After the visit with the pulmonary specialist earlier this month, and discussing the situation in more detail with her, I realize I have to do this.  I’m still very reluctant, and if I think about it too much I get a little teary.  I am simultaneously frustrated by the whole situation.  I have kept chickens for 35 years now, and had the parakeets for the past 15 years.  Why all of a sudden am I having problems?  There is no answer to this, of course, and it’s not unheard of or even uncommon, as a situation.  I guess what goes hand-in-hand with this is frustration is the worry: what if I get rid of the chickens and still have problems? What then? I don’t want this to be a slow elimination of everything I love most in life. I can’t get any traction with my vaccine theory, but I do think this is a factor in the initiation of this whole issue.  While I’m not “anti-vax” I am anti over-vaccination, and the bundling of vaccines.  A tetanus shot I received in early November 2014 came bundled with two unnecessary (to me at the time) vaccines: pertussis and diphtheria.  Within 3 weeks the symptoms of HP began – probably sooner, I just didn’t realize it – and by the end of November I was one very sick puppy.

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The leaves are turning color and beginning to fall.  It seems too soon. I’m not ready.

I still think this is a “perfect storm” situation. And I know it’s done, and there’s no going back (“that ship has sailed, Mo”), but part of me wants to know.  Because maybe, eventually, and maybe it will take moving off this farm to a new location, I will be able to not worry about this anymore.  I believe the combination of the moldy hay I was running into at the time (purchased a ton of hay that year – the guy who delivered it said it came out of Oregon; it was some of the dirtiest/dustiest hay I’ve ever encountered) and the hit to my immune system from these unnecessary vaccines (the tetanus wasn’t really needed either – for the situation nor was I due, but with the animals/farm I know it’s a good one to keep up to date so I consented when I should have refused), added to a little normal life stress and a strenuous (and thoroughly enjoyed) day hike 8 days later, well, it all added up to a baseball bat to my immune system that I’m still recovering from.  I will never, ever (ever!) again allow myself to be vaccinated with three immunizations in one injection.  I will continue to refuse the annual flu vaccine (never had it, never will) even though my pulmonologist recommended it at my recent visit.  No, that’s not one I’ll do, I told her, emphasizing “I am NEVER sick.”  She looked at me with just enough of a pause that I burst out laughing.  She laughed a bit too.  And said she would nevertheless continue to recommend it to me, given my diagnosis.  But really, I don’t get colds – my last cold was in 2012 – and aside from this issue, I’m healthy and strong.  And once I get this thing figured out, I intend to sty that way.img1041Gratuitous cuteness: Eloise, a.k.a. El, ‘weesa, or Pudge.  The only one of the three cats that will regularly brave sleeping in bed with me and the three dogs.  Heart her to bits.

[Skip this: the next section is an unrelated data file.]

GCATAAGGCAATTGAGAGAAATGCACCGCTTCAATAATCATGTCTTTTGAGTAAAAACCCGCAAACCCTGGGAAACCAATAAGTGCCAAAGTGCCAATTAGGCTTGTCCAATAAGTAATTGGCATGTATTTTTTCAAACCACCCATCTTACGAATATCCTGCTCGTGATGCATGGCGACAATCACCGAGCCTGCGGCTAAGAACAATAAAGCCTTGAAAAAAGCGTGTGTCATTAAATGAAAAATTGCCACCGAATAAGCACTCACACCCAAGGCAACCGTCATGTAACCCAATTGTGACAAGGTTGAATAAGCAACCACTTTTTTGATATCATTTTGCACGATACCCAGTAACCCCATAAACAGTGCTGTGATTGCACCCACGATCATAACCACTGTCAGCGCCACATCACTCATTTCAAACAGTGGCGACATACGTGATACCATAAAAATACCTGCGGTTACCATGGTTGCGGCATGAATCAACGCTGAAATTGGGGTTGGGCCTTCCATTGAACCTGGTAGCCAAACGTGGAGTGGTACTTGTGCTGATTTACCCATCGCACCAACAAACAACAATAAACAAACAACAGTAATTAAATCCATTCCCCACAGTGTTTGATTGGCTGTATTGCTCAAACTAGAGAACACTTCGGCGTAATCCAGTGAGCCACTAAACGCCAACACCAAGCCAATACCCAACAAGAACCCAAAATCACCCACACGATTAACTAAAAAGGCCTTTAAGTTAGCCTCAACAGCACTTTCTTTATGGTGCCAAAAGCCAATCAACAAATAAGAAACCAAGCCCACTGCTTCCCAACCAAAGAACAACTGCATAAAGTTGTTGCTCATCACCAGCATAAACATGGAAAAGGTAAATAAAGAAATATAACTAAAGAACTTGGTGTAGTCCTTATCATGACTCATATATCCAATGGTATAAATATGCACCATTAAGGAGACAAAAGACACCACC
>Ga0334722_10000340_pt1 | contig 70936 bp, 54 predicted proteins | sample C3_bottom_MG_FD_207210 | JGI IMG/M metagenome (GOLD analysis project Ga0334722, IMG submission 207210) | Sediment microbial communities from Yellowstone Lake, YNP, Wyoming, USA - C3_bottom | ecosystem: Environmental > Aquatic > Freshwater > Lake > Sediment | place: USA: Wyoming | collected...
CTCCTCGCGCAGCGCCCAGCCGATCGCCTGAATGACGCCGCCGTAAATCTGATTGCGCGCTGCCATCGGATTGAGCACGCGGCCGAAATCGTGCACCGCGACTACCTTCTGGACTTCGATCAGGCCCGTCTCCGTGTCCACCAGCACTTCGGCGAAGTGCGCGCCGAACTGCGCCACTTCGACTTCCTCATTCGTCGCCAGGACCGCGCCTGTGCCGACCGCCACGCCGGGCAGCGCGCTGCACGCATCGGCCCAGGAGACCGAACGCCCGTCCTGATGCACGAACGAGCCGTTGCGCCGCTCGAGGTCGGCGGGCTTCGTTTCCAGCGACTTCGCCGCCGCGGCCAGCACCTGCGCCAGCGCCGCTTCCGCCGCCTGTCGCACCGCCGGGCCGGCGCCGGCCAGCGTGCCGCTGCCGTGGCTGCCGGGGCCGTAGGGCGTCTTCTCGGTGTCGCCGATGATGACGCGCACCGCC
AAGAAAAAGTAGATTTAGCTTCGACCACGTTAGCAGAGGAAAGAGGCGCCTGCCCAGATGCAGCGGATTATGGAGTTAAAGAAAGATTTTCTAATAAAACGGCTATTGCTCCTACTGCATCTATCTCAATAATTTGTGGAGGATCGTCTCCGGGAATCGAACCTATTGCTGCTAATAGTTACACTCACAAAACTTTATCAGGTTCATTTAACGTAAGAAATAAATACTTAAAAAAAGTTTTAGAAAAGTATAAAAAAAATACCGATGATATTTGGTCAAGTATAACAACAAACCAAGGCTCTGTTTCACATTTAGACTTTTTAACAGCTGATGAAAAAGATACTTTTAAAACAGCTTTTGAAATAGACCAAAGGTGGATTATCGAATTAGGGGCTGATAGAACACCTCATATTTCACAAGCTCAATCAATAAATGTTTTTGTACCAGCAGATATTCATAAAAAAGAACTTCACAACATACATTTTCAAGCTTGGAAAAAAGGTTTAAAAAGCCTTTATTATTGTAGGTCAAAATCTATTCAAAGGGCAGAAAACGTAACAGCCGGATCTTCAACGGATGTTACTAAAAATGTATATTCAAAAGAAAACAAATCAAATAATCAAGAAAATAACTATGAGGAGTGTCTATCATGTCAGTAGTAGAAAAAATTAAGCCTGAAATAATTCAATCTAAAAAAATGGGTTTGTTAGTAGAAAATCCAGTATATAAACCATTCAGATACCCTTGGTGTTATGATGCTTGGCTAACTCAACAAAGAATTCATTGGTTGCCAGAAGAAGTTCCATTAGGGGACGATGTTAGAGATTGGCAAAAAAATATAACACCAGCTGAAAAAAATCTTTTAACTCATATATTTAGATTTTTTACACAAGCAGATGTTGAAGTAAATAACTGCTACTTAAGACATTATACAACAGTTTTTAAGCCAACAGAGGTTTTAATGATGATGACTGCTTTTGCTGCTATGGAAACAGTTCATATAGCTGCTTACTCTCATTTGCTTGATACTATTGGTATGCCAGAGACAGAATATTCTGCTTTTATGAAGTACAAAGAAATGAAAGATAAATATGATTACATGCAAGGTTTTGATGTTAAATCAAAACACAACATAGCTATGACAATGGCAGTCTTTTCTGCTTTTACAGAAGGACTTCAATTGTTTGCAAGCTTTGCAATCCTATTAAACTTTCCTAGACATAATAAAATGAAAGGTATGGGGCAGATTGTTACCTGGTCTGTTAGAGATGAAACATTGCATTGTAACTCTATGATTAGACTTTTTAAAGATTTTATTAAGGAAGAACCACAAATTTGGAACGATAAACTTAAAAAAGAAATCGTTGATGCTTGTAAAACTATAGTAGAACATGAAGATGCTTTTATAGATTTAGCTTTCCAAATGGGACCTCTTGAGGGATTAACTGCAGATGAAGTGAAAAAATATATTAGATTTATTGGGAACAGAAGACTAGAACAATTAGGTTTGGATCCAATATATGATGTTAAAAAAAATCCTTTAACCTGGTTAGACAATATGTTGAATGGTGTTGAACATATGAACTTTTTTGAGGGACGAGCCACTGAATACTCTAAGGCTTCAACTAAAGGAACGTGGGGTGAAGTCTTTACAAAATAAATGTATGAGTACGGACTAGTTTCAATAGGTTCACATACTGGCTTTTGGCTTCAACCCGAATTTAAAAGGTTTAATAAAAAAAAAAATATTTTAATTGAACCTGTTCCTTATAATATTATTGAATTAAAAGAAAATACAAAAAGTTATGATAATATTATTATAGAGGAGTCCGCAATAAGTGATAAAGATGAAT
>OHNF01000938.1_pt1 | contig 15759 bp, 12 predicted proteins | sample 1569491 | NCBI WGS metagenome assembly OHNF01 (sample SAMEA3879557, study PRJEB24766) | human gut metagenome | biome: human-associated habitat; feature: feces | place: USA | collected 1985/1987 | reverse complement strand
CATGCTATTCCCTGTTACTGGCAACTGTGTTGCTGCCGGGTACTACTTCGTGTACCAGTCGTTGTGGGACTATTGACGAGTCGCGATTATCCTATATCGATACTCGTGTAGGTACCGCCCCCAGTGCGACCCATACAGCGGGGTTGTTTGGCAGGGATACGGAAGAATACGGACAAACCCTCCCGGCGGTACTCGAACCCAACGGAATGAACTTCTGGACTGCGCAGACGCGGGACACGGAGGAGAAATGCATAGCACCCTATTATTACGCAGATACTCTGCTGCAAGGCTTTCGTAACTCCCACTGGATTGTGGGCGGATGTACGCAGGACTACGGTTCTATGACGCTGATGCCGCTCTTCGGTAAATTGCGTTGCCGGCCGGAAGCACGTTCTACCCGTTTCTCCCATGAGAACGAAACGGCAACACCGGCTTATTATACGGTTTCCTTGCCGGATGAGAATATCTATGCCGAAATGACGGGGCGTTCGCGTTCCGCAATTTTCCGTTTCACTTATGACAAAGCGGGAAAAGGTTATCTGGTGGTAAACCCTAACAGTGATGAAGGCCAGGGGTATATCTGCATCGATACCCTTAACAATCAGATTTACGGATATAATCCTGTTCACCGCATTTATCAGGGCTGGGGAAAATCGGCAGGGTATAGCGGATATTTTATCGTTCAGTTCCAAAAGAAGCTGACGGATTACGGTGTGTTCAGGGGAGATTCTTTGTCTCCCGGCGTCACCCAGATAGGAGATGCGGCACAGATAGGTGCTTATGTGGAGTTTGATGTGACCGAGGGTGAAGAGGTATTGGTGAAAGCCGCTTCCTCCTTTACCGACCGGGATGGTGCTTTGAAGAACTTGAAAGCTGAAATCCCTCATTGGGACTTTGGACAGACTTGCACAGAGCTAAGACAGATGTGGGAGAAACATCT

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Woman cannot live on chicken and watermelon alone {or can she?}

Breakfast, lunch, and dinner.  I'm not kidding.

Breakfast, lunch, and dinner. I’m not even kidding.

I’ve been calling it my roast chicken fetish, and I’ve roasted and eaten a LOT of birds in the past six weeks. For a while there, over the winter, I wasn’t eating much of anything because nothing sounded good.  Lack of appetite was just one of the grab bag of auxiliary symptoms I had, the primary one being not being able to breathe.  The weight loss was okay; I’ve worked harder to lose less, but sometimes I’d get hungry and would go to the grocery only to come home with things (comfort food) that didn’t taste nearly as good as they sounded. Root beer floats worked for a bit, but after a while I was down to cereal and milk, and even then didn’t finish the bowl (unheard of for me). If one of my animals went off their food to the same degree I’d be in a minor panic but for myself it was just “huh.”

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Hanging out on a sunny spring day with my best guy.

About a week before my bronchoscopy I was at the grocery and got some roast chicken at the deli counter. It was actually pretty good and satisfying. The day of my bronchoscopy I had some lemonade and watermelon at Whole Foods.  That was good too. The day after my bronchoscopy I was in pretty rough shape, with deep, um, productive coughing, with said production laced with fresh blood (normal after the biopsy procedure, but still disconcerting). I sounded like a 3-pack-a-day smoker, and felt like I’d been pummeled, weak and tired. There was nothing to eat in the house – I’d stopped buying food because most of it would go bad – and I was hungry. Lemonade and watermelon sounded good. So did protein and fat. I got dressed and made myself presentable (barely), and went to the nearby grocery for a rotisserie chicken. And some watermelon. And some lemonade.

Yum.

Yum.